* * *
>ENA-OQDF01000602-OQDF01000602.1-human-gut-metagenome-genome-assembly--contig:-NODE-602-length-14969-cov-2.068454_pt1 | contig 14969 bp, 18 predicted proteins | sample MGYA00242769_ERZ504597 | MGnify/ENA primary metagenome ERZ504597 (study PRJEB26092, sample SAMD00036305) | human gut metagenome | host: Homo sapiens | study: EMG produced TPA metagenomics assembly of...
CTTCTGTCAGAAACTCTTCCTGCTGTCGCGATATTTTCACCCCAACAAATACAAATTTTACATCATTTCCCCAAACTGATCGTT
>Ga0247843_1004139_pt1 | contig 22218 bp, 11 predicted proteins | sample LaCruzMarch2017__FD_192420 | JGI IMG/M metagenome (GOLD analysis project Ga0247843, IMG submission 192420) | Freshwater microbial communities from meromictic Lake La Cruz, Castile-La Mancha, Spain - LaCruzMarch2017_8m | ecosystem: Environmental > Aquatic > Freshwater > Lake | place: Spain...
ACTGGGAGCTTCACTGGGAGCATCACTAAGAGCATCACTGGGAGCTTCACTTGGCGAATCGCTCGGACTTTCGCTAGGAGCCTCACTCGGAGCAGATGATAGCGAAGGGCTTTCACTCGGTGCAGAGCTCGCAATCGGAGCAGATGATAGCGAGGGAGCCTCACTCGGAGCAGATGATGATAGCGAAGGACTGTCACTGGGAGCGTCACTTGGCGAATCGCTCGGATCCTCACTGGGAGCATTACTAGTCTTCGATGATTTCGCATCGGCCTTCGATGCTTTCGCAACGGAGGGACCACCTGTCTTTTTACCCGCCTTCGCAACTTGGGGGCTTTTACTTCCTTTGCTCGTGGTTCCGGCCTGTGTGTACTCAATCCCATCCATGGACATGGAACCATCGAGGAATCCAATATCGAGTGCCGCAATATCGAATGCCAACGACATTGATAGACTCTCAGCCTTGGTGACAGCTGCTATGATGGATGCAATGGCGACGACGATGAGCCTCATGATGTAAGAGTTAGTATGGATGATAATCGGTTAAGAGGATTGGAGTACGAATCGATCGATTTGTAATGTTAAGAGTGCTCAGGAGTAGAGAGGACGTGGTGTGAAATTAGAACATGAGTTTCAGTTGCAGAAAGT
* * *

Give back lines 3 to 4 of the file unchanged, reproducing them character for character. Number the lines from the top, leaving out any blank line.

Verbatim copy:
>Ga0247843_1004139_pt1 | contig 22218 bp, 11 predicted proteins | sample LaCruzMarch2017__FD_192420 | JGI IMG/M metagenome (GOLD analysis project Ga0247843, IMG submission 192420) | Freshwater microbial communities from meromictic Lake La Cruz, Castile-La Mancha, Spain - LaCruzMarch2017_8m | ecosystem: Environmental > Aquatic > Freshwater > Lake | place: Spain...
ACTGGGAGCTTCACTGGGAGCATCACTAAGAGCATCACTGGGAGCTTCACTTGGCGAATCGCTCGGACTTTCGCTAGGAGCCTCACTCGGAGCAGATGATAGCGAAGGGCTTTCACTCGGTGCAGAGCTCGCAATCGGAGCAGATGATAGCGAGGGAGCCTCACTCGGAGCAGATGATGATAGCGAAGGACTGTCACTGGGAGCGTCACTTGGCGAATCGCTCGGATCCTCACTGGGAGCATTACTAGTCTTCGATGATTTCGCATCGGCCTTCGATGCTTTCGCAACGGAGGGACCACCTGTCTTTTTACCCGCCTTCGCAACTTGGGGGCTTTTACTTCCTTTGCTCGTGGTTCCGGCCTGTGTGTACTCAATCCCATCCATGGACATGGAACCATCGAGGAATCCAATATCGAGTGCCGCAATATCGAATGCCAACGACATTGATAGACTCTCAGCCTTGGTGACAGCTGCTATGATGGATGCAATGGCGACGACGATGAGCCTCATGATGTAAGAGTTAGTATGGATGATAATCGGTTAAGAGGATTGGAGTACGAATCGATCGATTTGTAATGTTAAGAGTGCTCAGGAGTAGAGAGGACGTGGTGTGAAATTAGAACATGAGTTTCAGTTGCAGAAAGT